It is also noteworthy that the Council is meeting just ahead of the Dublin Web Summit next week. The web summit has grown into a global gathering of more than 10,000 of the world's brightest minds in technology representing not just tech companies and start ups but all types of business being affected by new technologies. That Dublin plays host to such a significant event underlines the extent to which Ireland has established itself as a digital hub.

With Europe facing unacceptably high levels of unemployment, the reality is that most new jobs are created by fast-growing young firms: generally taken to mean firms less than five years old. The key implication is that looking ahead five years, most of the new jobs created between now and then will be in firms that do not even exist today. Europe must ensure that it is creating the right conditions to support new growth areas.

We need to recognise the role of coherent market rules in supporting trust and confidence in digital growth areas. We must also be careful to avoid new administrative requirements that would impose disproportionate burdens on the job-creating engine of the economy

Digital Skills

Ceann Comhairle,

A central prerequisite for growth will be to ensure that our education and training systems are in line with the needs of the digital sector. The European Commission has estimated that by 2015 there could be up to 900,000 unfulfilled vacancies in the ICT sector. This skills mismatch is not only detrimental to our economies but at a time of mass youth unemployment it is frankly unacceptable.

I hope that the European Council will agree to concrete steps to address the skills shortage including using part of the European structural and investments funds for ICT education, support for retraining and vocational training in ICT. This would build on the work being done under the Commission's "Grand Coalition for Digital Jobs", launched during Ireland's EU presidency. Importantly, it would also be a concrete step towards combating unemployment and providing new prospects - and hope -for young Europeans.

Digital Single Market

The European Commission estimates that the digital economy is growing at seven times the rate of the rest of the economy, but its potential is currently held back by a patchy pan-European policy framework. This was why we placed such a strong emphasis on this area during our Presidency. I am proud that we were able to make important progress on dossiers such as Collective Rights Management, e-Identification, Data Protection, Cyber-security and Web Accessibility, as well as on completing the European Network and Information Security Agency and Public Sector Information legislation.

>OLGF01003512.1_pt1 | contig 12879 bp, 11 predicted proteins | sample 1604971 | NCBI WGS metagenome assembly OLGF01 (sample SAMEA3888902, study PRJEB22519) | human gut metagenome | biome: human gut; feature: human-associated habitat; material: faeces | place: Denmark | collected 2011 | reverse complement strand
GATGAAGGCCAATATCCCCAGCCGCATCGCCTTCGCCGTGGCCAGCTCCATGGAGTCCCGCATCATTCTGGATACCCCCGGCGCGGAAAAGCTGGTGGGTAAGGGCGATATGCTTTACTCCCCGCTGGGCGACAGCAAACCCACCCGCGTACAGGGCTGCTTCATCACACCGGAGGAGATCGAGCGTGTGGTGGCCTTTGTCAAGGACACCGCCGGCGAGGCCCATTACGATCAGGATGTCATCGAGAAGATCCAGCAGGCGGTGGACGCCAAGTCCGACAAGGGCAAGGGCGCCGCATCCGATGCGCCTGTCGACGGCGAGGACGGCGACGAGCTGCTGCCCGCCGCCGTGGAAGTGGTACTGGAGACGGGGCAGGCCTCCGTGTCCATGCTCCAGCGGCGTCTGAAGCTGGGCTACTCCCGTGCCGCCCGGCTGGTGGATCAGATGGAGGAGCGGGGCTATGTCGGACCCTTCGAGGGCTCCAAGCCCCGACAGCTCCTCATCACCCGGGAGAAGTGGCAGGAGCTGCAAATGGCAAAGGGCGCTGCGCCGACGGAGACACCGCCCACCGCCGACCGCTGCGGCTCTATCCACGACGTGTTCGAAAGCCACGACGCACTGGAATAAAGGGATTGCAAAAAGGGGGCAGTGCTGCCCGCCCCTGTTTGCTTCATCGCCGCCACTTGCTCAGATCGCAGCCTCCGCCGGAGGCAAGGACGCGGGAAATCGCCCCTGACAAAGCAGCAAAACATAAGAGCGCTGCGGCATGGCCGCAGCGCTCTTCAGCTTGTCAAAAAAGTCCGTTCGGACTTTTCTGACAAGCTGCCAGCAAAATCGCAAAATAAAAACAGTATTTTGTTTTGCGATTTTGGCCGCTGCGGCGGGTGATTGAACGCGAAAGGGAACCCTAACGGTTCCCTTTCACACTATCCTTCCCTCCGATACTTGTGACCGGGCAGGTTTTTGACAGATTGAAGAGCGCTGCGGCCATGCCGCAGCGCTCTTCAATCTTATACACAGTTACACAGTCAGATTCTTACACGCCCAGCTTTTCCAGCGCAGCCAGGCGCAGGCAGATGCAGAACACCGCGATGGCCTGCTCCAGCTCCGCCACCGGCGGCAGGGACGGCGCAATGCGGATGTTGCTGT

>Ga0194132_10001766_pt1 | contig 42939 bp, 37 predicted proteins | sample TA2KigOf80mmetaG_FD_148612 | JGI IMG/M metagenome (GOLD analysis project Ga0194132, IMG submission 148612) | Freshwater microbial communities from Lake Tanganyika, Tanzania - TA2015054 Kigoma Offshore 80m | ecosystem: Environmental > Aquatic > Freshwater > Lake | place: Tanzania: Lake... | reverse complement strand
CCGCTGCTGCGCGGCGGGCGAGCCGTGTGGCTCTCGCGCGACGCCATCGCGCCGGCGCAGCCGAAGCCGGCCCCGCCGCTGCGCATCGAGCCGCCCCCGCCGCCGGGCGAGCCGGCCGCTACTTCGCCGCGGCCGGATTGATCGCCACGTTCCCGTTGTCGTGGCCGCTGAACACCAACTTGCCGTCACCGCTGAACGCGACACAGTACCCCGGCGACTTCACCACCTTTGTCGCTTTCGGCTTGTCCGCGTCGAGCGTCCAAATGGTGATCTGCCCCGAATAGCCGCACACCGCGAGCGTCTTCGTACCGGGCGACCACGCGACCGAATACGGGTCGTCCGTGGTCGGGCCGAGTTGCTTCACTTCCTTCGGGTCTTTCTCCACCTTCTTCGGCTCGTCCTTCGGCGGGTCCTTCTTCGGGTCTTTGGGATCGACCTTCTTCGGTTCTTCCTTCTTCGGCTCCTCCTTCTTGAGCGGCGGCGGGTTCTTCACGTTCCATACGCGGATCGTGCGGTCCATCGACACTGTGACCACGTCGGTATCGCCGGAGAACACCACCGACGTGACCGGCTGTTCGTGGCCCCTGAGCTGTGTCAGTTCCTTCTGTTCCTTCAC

Discussions at this week's Council should be seen against the backdrop of the Compact for Growth and Jobs. Its goal is to achieve a well functioning Digital Single Market by 2015. There is much to be done to fulfill this objective including in the copyright and data protection areas.

A further focus here will be the 'Connected Continent' proposals for a Single Telecoms Market (STM). This was presented by the Commission last month as the most ambitious telecoms market reform in 26 years.

Ireland has conveyed its broad support for this important and ambitious project, while also highlighting some particular sensitivities for smaller and peripheral Member States, including in the spectrum management area.




Ceann Comhairle,

Innovation will also be the focus of a political discussion at the Council.

The most recent Competitiveness Council on 26-27 September highlighted a number of serious concerns. These include the fact that European business R&D continues to lag behind its main competitors and that the European Research Area (ERA) is still too fragmented. It is worrying that innovation and research performance across Member States is not converging and that new European companies are growing more slowly than in US and failing to join the ranks of the world's largest firms

Against this background the Commission has proposed a new Innovation Indicator that seeks to capture innovation outputs. Discussions are still at a relatively early stage but it is hoped that it will balance the existing emphasis on R&D intensity under the Europe 2020 Strategy.

I expect this week's European Council to provide political guidance for this work, which is of particular interest to Ireland. We secured political agreement on the new Horizon 2020 package, now one of the world's largest public research programmes, under our Presidency in June. Our shared challenge now is to maximise its impact.

There is an impressive level of research currently being carried out in Ireland. I was reminded of this last week when I launched a €52 million science and engineering initiative at the University of Limerick. Known as the Bernal project, this will make a significant contribution to our national research efforts in strategic areas such as pharmaceuticals, biomedical and energy.

While great strides have been made there is, however, absolutely no room for complacency at national or European level and I welcome the opportunity to discuss the issue with my European colleagues.

Single Market in Services